Why Justin Bieber is not the Gleepocalypse
January 9th, 2011
In light of recent reports that Glee would be doing an episode based around the musical oeuvre of Justin Bieber, there was plenty of snark.
And trust me, I wanted to be right there with them.
However, I think we need to take a step back for a moment. This isn’t a show which needs to be appealing to the current trends – or, if you prefer, fads – in order to stay on the air, which means that this wouldn’t really desperate. Sure, it would be shameless, but in the context of how Glee has built previous theme” episodes I’d actually say that Bieber would be a step up – narratively. While it may not offer the deep catalogue of Madonna, or the cultural significance of a Britney Spears, the fact of the matter is that the Justin Bieber story actually goes back to the series’ very roots and says something about young people striving for greatness.
And sure, Ausiello’s initial report at the new TVLine has since been debunked by Ryan Murphy, but the initial reaction to the news says something about how we respond to Glee‘s use of particular artists, and how the definition of “Theme Episode” is constantly shifting. Yes, Bieber’s music is not the most challenging aural experience, and his life story just so happens to be heading to the big screen days before the episode featuring at least one of his songs is scheduled to air, but that doesn’t necessarily make it any less effective as a storytelling device.
At the end of the day, isn’t that what matters?
We’ve gotten to the point where product integration is, for some, an opportunity. While in some cases it rears its ugly head, stopping the storylines dead in order to extol the virtues of the Toyota Sienna, in other instances it becomes this clever bit of storytelling, a springboard on which other stories could be told. When Cougar Town got money from Diet Dr. Pepper, the show found a way to make its presence a very purposeful act from one of its characters, and used that act to define the character in a certain light and inspire a storyline based around that definition. It wasn’t genius, per se, but it sort of sits in between winking at the camera (which breaks down the fourth wall to acknowledge the economic reality and save face with the viewer) and the complete lack of effort which you’ll find in most examples. It doesn’t completely undercut the company in question, admitting that it’s all there because the suits force them to find new revenue streams, but it does use it in such a fashion which can make the viewer appreciate the effort involved in integrating it into the story in a natural fashion. You still know it’s there, but because the result was funny it all works out in the end.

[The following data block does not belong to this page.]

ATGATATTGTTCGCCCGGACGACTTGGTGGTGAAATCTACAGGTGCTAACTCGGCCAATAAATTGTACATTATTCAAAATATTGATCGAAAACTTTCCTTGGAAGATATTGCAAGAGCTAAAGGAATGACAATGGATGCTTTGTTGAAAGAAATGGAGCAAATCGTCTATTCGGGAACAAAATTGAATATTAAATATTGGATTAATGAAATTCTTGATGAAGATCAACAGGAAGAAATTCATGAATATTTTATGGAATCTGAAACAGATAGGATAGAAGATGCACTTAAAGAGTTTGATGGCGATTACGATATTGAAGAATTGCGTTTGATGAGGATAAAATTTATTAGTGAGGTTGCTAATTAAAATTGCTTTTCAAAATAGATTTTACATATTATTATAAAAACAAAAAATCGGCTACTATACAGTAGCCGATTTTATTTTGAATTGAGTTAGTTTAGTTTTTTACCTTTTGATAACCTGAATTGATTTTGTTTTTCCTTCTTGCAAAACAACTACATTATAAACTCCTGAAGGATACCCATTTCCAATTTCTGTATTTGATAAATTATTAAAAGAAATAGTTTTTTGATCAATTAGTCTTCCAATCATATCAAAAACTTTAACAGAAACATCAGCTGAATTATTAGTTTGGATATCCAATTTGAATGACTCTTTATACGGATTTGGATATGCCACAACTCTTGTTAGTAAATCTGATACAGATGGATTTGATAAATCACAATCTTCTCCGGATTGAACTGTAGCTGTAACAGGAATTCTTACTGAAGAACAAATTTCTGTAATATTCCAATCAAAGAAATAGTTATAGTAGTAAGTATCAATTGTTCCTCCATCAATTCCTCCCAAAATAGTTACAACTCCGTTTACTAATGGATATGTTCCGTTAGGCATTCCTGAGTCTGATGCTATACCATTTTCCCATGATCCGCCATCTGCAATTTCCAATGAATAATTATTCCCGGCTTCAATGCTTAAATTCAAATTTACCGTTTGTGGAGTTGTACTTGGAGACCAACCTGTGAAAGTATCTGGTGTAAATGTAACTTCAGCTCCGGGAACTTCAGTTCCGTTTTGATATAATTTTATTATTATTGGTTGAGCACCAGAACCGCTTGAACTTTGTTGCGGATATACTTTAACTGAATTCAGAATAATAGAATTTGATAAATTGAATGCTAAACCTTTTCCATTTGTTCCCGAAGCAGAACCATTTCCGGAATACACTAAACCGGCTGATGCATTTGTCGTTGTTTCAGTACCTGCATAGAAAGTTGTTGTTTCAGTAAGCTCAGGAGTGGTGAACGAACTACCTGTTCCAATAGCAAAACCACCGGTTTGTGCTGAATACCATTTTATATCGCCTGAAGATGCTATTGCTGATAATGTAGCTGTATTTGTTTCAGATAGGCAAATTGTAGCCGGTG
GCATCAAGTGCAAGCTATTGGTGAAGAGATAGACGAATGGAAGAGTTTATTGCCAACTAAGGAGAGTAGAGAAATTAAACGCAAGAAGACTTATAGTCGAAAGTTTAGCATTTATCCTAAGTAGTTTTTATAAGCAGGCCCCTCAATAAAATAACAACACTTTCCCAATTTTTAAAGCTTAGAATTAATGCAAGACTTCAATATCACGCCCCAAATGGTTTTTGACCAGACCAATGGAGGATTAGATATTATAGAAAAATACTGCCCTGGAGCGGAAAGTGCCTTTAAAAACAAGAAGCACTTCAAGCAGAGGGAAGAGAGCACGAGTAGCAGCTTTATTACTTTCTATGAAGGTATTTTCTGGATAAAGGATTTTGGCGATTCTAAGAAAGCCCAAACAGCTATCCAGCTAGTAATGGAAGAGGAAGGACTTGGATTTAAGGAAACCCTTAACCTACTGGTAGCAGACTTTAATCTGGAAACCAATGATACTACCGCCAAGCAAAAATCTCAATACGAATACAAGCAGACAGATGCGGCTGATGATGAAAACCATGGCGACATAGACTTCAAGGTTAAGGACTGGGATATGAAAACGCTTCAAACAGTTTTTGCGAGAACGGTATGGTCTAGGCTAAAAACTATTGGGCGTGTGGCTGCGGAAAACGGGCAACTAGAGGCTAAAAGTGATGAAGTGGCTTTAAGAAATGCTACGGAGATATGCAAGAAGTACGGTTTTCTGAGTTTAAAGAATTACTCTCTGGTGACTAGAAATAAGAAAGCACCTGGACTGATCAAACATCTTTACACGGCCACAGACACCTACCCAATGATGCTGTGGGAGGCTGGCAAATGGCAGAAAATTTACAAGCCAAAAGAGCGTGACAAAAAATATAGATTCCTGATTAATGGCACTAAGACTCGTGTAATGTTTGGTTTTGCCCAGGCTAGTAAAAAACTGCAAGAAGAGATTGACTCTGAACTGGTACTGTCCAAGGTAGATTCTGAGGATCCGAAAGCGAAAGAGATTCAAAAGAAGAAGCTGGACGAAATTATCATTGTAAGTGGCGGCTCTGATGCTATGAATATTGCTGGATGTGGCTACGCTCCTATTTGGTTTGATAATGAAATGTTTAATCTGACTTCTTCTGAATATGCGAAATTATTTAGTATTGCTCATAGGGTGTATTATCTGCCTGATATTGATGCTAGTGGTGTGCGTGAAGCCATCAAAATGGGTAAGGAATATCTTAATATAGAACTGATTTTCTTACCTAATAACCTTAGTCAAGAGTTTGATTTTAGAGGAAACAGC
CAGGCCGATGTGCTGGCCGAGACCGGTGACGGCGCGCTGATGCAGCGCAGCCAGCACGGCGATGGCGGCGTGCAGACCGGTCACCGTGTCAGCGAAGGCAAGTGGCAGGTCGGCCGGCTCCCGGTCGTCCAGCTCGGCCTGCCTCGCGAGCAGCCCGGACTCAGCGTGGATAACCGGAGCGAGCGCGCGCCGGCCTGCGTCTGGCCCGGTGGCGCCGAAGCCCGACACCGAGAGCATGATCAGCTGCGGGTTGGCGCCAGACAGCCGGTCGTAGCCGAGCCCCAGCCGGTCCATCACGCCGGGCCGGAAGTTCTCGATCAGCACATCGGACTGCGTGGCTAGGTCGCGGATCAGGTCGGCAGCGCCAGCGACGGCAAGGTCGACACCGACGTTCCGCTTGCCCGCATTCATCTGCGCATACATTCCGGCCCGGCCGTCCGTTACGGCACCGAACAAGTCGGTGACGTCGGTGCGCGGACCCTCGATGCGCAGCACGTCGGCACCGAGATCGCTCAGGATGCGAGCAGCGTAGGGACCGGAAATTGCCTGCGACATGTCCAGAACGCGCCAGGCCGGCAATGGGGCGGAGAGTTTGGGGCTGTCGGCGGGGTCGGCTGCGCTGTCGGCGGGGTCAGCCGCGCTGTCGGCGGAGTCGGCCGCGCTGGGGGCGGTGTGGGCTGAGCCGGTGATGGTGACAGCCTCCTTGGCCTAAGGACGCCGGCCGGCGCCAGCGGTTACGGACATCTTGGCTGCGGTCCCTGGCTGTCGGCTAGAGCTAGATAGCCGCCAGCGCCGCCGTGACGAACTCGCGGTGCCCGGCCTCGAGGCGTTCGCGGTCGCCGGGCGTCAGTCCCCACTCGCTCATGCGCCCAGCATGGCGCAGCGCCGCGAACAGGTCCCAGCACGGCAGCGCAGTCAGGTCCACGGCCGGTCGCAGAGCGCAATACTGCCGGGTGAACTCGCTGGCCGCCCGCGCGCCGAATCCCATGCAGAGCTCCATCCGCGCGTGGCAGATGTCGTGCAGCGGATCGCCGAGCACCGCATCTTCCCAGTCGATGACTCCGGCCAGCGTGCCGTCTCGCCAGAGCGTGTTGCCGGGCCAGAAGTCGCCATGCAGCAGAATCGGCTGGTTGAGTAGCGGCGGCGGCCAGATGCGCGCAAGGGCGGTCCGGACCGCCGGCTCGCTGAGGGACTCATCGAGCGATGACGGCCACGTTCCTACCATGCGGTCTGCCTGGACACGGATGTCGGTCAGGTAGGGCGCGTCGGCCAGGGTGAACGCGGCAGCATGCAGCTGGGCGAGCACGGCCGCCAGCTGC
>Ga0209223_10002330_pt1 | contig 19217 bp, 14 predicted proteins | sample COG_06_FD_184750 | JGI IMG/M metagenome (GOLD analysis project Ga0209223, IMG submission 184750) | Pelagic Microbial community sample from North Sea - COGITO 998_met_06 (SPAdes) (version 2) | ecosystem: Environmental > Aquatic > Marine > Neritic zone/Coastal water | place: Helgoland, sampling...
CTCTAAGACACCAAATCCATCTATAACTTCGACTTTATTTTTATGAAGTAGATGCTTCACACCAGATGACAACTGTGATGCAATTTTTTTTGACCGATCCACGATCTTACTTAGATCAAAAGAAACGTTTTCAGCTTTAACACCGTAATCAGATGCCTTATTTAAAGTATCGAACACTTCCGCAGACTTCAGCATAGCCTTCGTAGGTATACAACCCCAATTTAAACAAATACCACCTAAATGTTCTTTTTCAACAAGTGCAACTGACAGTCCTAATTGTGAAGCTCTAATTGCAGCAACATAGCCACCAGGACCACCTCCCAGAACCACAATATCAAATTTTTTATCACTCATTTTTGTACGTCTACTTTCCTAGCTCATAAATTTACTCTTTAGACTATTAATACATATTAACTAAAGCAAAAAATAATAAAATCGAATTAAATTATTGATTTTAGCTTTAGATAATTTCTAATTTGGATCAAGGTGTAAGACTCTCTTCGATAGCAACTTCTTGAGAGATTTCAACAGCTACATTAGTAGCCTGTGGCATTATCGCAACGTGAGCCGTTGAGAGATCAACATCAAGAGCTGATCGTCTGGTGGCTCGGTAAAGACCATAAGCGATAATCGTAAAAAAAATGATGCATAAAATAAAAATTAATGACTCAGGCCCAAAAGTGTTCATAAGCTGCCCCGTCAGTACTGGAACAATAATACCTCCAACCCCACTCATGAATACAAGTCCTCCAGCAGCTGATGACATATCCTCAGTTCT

I’d argue that Glee‘s musical choices, both in terms of whose music is performed and who is performing that music, are sort of the same deal. When Gwyneth Paltrow stopped by on her “I Do My Own Singing In My New Movie” tour, it sounded false on paper: it read like a promotional appearance, like guesting on Glee was becoming the equivalent to hosting Saturday Night Live (which, not coincidentally, she’s doing next week). And yet because Paltrow was charming, and because the character had some spark to her, that sort of faded: now, her intended return later this season will likely be received warmly, the context of her arrival changing from an invading Oscar-winner to a recurring guest star who acquired herself quite well the first time around. And when the show picks a song that seems like it would be invariably lame or obvious, sometimes Glee can power its way through: Bruno Mars’ “Marry You” should have been a disaster, but something about that wedding scene in “Furt” just felt really sharp, and so even my critical skepticism could be worn down.
Glee has certainly had moments where it hasn’t struck this balance, but I think that at the core of any idea there has to be a certain sentiment. What doesn’t work about Glee‘s theme episodes is that they’re theme episodes: they are promoted as singular texts towards these stars, and thus everyone talks about them, their impact need be exaggerated for comic/dramatic effect, and in the process any semblance of storytelling is entirely lost. While I think “Power of Madonna” had its moments, based mainly on the strength of Madonna’s catalogue, the plot of the episode itself is all but lost to history. The show didn’t use this apparently formative moment to offer a character a revelation, or to impart any actual change in their life (even when “Britney/Brittany” was a tremendous opportunity for Brittany as a character, an opportunity sorely wasted): instead, the theme episode’s impact was solely on the audience, a spectacle (or a dream, in the case of Britney) for them to enjoy.